Self-management of heart failure
(HF) is often a joint venture between patients and their friends and family (“framily”). However, this joint experience is often overlooked in clinical care.
The aim of this study was to understand the cognitive, emotional, and relational elements affecting the experience of patient-framily member dyads managing HF.
Participants were patients with HF receiving care at a university hospital and their framily. Dyads participated in 30- to 45-minute semistructured interviews before their clinic visit. Transcribed interviews were analyzed using thematic analyses. Interviews were coded independently and checked for interrater agreement before the final coded data set was developed. Participants were recruited until thematic saturation was attained.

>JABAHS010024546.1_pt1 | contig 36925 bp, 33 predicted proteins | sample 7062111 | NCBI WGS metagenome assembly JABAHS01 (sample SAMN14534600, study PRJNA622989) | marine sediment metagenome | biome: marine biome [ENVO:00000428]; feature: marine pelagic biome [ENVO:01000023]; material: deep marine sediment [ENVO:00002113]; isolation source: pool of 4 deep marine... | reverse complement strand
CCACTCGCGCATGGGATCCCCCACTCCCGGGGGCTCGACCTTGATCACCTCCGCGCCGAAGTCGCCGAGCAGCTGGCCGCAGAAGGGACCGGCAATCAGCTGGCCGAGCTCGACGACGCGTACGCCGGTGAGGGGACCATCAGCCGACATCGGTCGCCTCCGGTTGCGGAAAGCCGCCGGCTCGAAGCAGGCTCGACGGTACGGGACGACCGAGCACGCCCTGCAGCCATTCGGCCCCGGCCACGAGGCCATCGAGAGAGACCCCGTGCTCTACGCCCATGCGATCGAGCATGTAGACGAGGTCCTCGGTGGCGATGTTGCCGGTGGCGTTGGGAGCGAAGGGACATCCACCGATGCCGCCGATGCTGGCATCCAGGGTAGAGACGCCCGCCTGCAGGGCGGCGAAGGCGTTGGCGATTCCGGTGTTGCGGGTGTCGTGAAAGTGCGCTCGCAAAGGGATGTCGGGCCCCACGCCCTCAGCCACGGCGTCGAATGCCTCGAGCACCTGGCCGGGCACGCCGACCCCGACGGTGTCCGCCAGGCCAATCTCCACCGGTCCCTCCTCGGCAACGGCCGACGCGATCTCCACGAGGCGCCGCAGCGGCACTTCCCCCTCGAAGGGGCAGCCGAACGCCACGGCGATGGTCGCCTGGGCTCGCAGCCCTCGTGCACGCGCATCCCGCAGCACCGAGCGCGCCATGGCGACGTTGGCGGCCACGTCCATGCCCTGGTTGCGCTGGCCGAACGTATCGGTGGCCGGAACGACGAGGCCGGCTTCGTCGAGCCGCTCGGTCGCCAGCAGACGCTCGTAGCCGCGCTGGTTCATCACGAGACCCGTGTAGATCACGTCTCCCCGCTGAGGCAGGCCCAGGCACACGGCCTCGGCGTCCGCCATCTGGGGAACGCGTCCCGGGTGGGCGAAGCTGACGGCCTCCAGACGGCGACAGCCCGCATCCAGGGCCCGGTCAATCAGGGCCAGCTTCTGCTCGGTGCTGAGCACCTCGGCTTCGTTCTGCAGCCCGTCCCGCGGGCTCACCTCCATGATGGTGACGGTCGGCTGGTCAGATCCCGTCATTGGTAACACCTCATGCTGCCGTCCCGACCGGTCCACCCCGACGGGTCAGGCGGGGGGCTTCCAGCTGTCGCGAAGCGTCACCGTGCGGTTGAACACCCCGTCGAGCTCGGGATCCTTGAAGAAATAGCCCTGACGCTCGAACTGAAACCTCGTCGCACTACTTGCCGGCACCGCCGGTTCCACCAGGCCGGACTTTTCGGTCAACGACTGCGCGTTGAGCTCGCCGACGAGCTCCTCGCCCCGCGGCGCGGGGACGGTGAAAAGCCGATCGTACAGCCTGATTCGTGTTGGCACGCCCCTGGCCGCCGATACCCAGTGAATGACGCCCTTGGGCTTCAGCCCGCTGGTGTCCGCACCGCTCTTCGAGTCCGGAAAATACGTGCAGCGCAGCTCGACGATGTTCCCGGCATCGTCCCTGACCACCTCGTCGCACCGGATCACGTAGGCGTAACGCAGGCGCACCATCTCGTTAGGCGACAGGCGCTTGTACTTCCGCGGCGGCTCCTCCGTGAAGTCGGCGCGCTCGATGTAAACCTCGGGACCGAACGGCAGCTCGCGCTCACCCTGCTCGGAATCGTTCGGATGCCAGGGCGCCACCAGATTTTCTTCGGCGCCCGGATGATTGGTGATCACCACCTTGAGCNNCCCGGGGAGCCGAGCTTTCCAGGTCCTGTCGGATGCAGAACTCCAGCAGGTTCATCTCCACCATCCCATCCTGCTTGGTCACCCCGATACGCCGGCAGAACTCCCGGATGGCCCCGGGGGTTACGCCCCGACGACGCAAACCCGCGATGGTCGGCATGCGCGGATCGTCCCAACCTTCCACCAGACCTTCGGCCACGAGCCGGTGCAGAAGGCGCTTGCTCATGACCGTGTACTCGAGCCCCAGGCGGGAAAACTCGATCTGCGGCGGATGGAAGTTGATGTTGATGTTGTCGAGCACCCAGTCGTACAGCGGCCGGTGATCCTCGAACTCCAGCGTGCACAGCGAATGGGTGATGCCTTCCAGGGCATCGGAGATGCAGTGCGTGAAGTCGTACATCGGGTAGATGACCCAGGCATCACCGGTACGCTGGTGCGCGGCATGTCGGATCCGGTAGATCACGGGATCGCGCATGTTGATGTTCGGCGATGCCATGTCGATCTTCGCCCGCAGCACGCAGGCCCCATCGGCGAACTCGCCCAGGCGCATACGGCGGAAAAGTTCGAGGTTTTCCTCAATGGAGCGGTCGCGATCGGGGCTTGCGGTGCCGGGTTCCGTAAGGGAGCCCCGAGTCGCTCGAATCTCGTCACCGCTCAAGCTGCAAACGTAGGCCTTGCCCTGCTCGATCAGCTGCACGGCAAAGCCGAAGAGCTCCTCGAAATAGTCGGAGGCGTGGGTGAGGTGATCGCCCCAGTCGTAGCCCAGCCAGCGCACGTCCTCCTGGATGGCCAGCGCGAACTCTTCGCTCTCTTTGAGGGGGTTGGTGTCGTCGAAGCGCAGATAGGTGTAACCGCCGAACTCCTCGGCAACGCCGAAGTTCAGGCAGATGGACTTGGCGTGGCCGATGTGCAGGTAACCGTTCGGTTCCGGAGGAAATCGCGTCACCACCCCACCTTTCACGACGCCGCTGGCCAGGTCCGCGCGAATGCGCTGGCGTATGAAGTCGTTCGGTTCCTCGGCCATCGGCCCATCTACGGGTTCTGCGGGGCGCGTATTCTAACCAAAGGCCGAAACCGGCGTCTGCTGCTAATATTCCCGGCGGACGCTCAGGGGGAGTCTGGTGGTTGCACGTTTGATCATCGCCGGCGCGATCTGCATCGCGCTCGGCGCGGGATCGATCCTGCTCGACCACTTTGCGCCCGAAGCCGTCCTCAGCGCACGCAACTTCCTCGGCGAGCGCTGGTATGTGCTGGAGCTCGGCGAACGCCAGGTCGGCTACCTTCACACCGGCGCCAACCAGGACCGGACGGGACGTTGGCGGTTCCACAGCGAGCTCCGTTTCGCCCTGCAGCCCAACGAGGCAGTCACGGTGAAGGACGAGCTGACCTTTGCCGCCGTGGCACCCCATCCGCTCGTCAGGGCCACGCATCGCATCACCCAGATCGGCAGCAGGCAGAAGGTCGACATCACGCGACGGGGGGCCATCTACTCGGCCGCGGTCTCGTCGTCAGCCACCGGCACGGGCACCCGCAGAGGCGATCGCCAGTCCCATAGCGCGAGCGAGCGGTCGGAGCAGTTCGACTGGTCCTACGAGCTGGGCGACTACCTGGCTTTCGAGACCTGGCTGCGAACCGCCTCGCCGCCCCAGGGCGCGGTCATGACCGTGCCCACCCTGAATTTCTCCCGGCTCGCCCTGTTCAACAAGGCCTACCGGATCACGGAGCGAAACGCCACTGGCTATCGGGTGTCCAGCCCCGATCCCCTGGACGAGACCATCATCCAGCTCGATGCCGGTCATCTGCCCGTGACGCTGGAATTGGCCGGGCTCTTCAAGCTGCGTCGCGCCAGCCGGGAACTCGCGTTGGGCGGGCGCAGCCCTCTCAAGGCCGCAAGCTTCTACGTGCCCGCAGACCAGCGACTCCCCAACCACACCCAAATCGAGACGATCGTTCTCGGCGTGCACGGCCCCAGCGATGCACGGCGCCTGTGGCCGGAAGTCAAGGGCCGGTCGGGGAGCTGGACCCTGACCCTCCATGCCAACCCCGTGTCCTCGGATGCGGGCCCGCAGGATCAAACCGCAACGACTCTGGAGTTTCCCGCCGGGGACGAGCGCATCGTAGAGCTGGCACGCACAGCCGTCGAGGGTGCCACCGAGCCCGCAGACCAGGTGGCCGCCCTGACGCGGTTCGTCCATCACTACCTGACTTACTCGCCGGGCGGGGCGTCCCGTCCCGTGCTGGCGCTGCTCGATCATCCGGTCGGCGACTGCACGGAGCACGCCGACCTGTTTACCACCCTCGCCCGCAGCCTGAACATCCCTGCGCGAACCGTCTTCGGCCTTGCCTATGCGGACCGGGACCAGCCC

A total of 16 patient-framily member dyads and 1 triad (n = 35) participated in the study; 47.1% of patients and 77.8% of framily members were female. Patients were 66 years old (SD, 14 years) and framily members were 59 years old (SD, 12.3 years). Three aspects of the dyadic experience emerged in the themes: (1) health beliefs of dyads were characterized by acceptance and optimism, but also pessimism; (2) negative emotions influenced the dyadic experience; (3) the closeness of their interpersonal relationships influenced their contributions to managing HF.
Our study suggests that greater attention to the experience and interpersonal relationships of dyads has the potential for improving HF self-management and facilitating patient-centered care.